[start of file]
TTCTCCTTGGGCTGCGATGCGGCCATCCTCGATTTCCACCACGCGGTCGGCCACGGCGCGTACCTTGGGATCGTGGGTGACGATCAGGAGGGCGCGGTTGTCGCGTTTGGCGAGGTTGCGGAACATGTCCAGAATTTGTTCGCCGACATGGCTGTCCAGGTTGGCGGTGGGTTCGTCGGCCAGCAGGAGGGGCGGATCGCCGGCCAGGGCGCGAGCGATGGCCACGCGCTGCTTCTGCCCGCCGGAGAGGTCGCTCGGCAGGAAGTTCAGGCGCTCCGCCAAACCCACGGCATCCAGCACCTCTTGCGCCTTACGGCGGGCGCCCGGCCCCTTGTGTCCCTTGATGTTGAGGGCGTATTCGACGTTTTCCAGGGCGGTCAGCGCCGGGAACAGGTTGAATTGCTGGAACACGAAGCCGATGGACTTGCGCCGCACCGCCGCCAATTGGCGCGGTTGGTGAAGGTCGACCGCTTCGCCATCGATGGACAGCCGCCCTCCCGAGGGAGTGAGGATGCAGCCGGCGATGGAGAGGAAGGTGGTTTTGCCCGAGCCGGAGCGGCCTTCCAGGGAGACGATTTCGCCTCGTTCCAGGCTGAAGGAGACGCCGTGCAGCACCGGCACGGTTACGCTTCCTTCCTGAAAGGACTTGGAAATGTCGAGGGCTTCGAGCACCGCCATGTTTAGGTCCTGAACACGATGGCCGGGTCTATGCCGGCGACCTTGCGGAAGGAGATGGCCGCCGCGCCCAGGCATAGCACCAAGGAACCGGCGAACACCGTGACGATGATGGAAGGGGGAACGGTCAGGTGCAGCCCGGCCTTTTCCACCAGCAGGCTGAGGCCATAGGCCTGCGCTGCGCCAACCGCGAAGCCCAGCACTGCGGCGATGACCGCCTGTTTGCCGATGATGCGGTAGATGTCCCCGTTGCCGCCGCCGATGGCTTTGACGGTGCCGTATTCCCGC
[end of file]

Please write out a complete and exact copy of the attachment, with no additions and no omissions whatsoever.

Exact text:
TTCTCCTTGGGCTGCGATGCGGCCATCCTCGATTTCCACCACGCGGTCGGCCACGGCGCGTACCTTGGGATCGTGGGTGACGATCAGGAGGGCGCGGTTGTCGCGTTTGGCGAGGTTGCGGAACATGTCCAGAATTTGTTCGCCGACATGGCTGTCCAGGTTGGCGGTGGGTTCGTCGGCCAGCAGGAGGGGCGGATCGCCGGCCAGGGCGCGAGCGATGGCCACGCGCTGCTTCTGCCCGCCGGAGAGGTCGCTCGGCAGGAAGTTCAGGCGCTCCGCCAAACCCACGGCATCCAGCACCTCTTGCGCCTTACGGCGGGCGCCCGGCCCCTTGTGTCCCTTGATGTTGAGGGCGTATTCGACGTTTTCCAGGGCGGTCAGCGCCGGGAACAGGTTGAATTGCTGGAACACGAAGCCGATGGACTTGCGCCGCACCGCCGCCAATTGGCGCGGTTGGTGAAGGTCGACCGCTTCGCCATCGATGGACAGCCGCCCTCCCGAGGGAGTGAGGATGCAGCCGGCGATGGAGAGGAAGGTGGTTTTGCCCGAGCCGGAGCGGCCTTCCAGGGAGACGATTTCGCCTCGTTCCAGGCTGAAGGAGACGCCGTGCAGCACCGGCACGGTTACGCTTCCTTCCTGAAAGGACTTGGAAATGTCGAGGGCTTCGAGCACCGCCATGTTTAGGTCCTGAACACGATGGCCGGGTCTATGCCGGCGACCTTGCGGAAGGAGATGGCCGCCGCGCCCAGGCATAGCACCAAGGAACCGGCGAACACCGTGACGATGATGGAAGGGGGAACGGTCAGGTGCAGCCCGGCCTTTTCCACCAGCAGGCTGAGGCCATAGGCCTGCGCTGCGCCAACCGCGAAGCCCAGCACTGCGGCGATGACCGCCTGTTTGCCGATGATGCGGTAGATGTCCCCGTTGCCGCCGCCGATGGCTTTGACGGTGCCGTATTCCCGC